In the course of working class self-formation, the fetishes attached to production itself seem to become progressively undermined. On the other hand, those relating to the sphere of circulation and especially finance capital have been left untouched and have even begun to intensify as finance capital begins to emerge as an (apparently) dominant form. The development of finance capital is itself a response of capital to the formation of the workers into a class - it is a tragic attempt by capital to liberate itself from its dependence upon the working class. (Hillel H. Ticktin, Critique 16, 1983) It is from this understanding of political economy that Marx's politics follows. As we shall see, with his development of the theory of fetishism, his understanding of the relation of class consciousness to class formation did not undergo substantial alteration. He presents co-operatives and trade unions as embryonic organs of class power (in conjunction with an independent party of the proletariat). Marx's assessment of this potential is inseparable from his assessment of their role within the political economy of capitalism as forms of expression of the developing "political economy of the working class".

The political economy of the working class is counterposed to that of the middle class. Marx refers to "the great contest between the blind rule of supply and demand laws which form the political economy of the middle class, and the social production controlled by foresight, which forms the political economy of the working class." (Inaugural Address). In essence, Marx is speaking of the conflict between the law of planning and the law of value. The law of value supposes a tendency for all commodities to exchange at their values; the law of planning by contrast requires the conscious regulation of production in accordance with need. The law of value and the law of planning express the two sides of the moving contradiction that is capital. The development of the law of planning is the basis of working class self formation. The greater the development of the law of planning, the greater the ability of the working class to organise production consciously and collectively to meet needs. The law of planning is inherently subversive of the role of exchange in mediating between capacities and need. In its fullest expression it is the dissolution of capital and the self abolition of the working class : communism.

The workers' co-operative factories are an appearance of the embryonic form of planning within the immediate process of production. In themselves however, the co-operatives do not challenge capital within circulation. In so far as they continue to presuppose the market, they contribute to the illusion that labour can emancipate itself within commodity production. Marx was, however, aware that the existing co-operatives could never undermine capitalism. For that to be possible, "co-operative labour ought to be developed to national dimensions and, consequently, to be fostered by national means" (ibid).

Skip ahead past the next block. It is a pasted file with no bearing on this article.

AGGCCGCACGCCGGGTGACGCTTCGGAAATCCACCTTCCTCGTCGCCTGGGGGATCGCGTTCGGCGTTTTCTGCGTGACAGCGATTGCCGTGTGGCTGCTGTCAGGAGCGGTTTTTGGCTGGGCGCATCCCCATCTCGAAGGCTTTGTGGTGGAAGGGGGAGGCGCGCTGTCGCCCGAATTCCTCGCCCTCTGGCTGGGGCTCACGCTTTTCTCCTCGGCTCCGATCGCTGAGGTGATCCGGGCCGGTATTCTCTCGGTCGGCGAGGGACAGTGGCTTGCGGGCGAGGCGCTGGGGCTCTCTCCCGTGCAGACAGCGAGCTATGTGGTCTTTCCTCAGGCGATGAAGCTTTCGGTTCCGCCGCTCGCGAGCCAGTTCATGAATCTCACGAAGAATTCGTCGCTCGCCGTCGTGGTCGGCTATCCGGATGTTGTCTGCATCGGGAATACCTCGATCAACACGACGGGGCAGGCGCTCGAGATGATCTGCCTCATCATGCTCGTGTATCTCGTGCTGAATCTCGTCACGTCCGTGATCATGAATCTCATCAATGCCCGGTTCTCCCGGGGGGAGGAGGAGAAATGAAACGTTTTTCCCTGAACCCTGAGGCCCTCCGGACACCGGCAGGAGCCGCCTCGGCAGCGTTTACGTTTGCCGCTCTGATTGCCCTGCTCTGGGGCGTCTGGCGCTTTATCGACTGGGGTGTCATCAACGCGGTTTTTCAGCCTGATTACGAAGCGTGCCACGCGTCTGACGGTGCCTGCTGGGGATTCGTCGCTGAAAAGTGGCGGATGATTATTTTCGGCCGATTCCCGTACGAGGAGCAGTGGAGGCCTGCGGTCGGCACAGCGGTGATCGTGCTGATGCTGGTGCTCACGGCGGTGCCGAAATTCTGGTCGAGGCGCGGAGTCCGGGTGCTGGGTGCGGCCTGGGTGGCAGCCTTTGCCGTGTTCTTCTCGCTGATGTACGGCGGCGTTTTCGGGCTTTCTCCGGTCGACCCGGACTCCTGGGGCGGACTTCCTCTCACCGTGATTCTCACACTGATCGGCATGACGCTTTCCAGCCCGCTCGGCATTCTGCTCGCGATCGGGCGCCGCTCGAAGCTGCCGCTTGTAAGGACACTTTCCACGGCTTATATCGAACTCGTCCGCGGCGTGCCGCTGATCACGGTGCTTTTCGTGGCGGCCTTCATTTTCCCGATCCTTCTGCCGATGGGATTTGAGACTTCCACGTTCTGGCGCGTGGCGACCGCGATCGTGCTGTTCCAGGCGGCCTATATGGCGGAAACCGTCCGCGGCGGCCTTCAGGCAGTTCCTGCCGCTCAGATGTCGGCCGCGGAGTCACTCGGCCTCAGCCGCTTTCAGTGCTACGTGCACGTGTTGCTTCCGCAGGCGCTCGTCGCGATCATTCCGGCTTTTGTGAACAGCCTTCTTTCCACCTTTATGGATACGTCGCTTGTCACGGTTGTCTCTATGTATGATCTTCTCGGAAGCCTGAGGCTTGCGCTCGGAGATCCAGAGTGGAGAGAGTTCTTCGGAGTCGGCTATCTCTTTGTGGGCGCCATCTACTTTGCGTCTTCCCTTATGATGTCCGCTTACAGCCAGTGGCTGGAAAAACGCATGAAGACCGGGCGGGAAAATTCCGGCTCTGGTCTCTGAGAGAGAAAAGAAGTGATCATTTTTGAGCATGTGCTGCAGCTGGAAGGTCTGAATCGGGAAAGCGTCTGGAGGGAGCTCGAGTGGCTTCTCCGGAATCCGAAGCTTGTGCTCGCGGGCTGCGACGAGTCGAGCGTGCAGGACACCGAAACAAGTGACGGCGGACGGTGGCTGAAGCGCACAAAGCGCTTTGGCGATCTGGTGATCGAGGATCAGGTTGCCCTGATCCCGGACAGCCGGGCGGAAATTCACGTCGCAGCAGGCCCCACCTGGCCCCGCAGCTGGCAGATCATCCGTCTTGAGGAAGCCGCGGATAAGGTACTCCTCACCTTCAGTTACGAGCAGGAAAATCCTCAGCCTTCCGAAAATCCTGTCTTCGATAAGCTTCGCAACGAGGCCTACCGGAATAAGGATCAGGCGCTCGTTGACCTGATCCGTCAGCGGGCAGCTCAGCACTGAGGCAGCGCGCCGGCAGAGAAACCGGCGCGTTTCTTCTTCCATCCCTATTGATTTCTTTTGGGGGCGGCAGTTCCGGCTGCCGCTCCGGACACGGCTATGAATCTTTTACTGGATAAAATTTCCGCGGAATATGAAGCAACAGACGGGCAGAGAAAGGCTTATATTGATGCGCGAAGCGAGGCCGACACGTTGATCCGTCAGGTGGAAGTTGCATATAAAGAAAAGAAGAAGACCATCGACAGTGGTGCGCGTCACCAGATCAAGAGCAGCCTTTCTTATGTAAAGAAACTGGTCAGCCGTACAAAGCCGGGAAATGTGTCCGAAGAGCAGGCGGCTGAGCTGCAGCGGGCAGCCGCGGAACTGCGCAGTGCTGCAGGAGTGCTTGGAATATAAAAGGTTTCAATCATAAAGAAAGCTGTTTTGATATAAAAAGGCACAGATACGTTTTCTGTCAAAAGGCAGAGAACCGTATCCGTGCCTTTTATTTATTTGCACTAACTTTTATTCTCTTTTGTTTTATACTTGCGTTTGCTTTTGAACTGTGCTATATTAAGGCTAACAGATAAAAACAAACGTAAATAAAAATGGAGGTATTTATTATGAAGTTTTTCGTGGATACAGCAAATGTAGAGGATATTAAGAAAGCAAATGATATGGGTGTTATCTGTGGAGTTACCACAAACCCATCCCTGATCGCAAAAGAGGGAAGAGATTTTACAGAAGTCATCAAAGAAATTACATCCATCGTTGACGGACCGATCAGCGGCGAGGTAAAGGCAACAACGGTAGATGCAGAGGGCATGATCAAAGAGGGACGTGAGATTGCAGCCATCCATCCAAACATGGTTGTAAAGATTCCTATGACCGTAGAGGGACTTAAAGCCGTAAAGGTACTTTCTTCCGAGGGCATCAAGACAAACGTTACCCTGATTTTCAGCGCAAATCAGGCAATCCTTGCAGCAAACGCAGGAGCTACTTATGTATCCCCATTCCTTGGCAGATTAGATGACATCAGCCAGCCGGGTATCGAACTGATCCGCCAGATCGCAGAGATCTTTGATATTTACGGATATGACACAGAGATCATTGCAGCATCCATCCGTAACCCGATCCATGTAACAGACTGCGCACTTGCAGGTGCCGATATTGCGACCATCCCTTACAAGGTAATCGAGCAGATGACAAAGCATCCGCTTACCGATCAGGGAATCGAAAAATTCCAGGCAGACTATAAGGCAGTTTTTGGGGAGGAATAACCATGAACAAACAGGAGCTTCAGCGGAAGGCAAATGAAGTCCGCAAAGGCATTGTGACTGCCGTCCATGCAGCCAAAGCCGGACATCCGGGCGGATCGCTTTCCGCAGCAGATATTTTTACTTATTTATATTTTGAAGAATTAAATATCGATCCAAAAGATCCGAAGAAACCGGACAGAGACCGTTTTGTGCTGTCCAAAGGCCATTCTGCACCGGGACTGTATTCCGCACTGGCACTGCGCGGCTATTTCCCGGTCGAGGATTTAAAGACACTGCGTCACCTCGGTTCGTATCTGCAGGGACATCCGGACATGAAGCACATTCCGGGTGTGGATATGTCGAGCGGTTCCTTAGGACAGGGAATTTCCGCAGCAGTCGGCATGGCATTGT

Trade unions too are presented as embryonic class organisations and as late as 1873 Marx speaks of the "combinations that constitute the working class as a class antagonistic to the respectable category of masters. entrepeneurs, and bourgeois" (Political Indifferentism). Although they had their origins in spontaneous efforts by workers to defend themselves from capital, "unconsciously to themselves, the trade unions were forming centres of organisation of the working class .... If trade unions are required for the guerilla fights between capital and labour, they are still more important as organised agencies for superseding the very system of wage labour and capital rule" (Instructions for Delegates to the Geneva Congress). The unions have tended to concentrate on local and immediate struggles with capital and held aloof from general social and political movements. They had now, Marx argued in 1866, to "learn to act deliberately as organising centres of the working class in the broad interest of its complete emancipation" (ibid).

To defeat the "collective power of the propertied classes", Marx argued in 1871, the Working class had to constitute itself as "a political party, distinct from, and opposed to, all old parties formed by the propertied classes" (Speech to the London Conference on Working Class Political Action). This party - the International - is not conceived to be external to the working class and bringing consciousness to it "from without", for the International "was established by the working men themselves and for themselves" (ibid). It works in conjunction with the co-operatives and the trade unions, which are conceived to be embryonic organs of working class power because of their effects on the political economy of capitalism, namely their ability to subvert the law of value. In the Provisional Rules of the International Working Men's Association (1866) Marx claims that "the emancipation of the working classes must be conquered by the working classes themselves."

In Marx, commodity fetishism is not introduced to explain the supposed passivity of the working class because this supposition is not made. The theory of commodity fetishism does not contradict the principle of proletarian self-emancipation.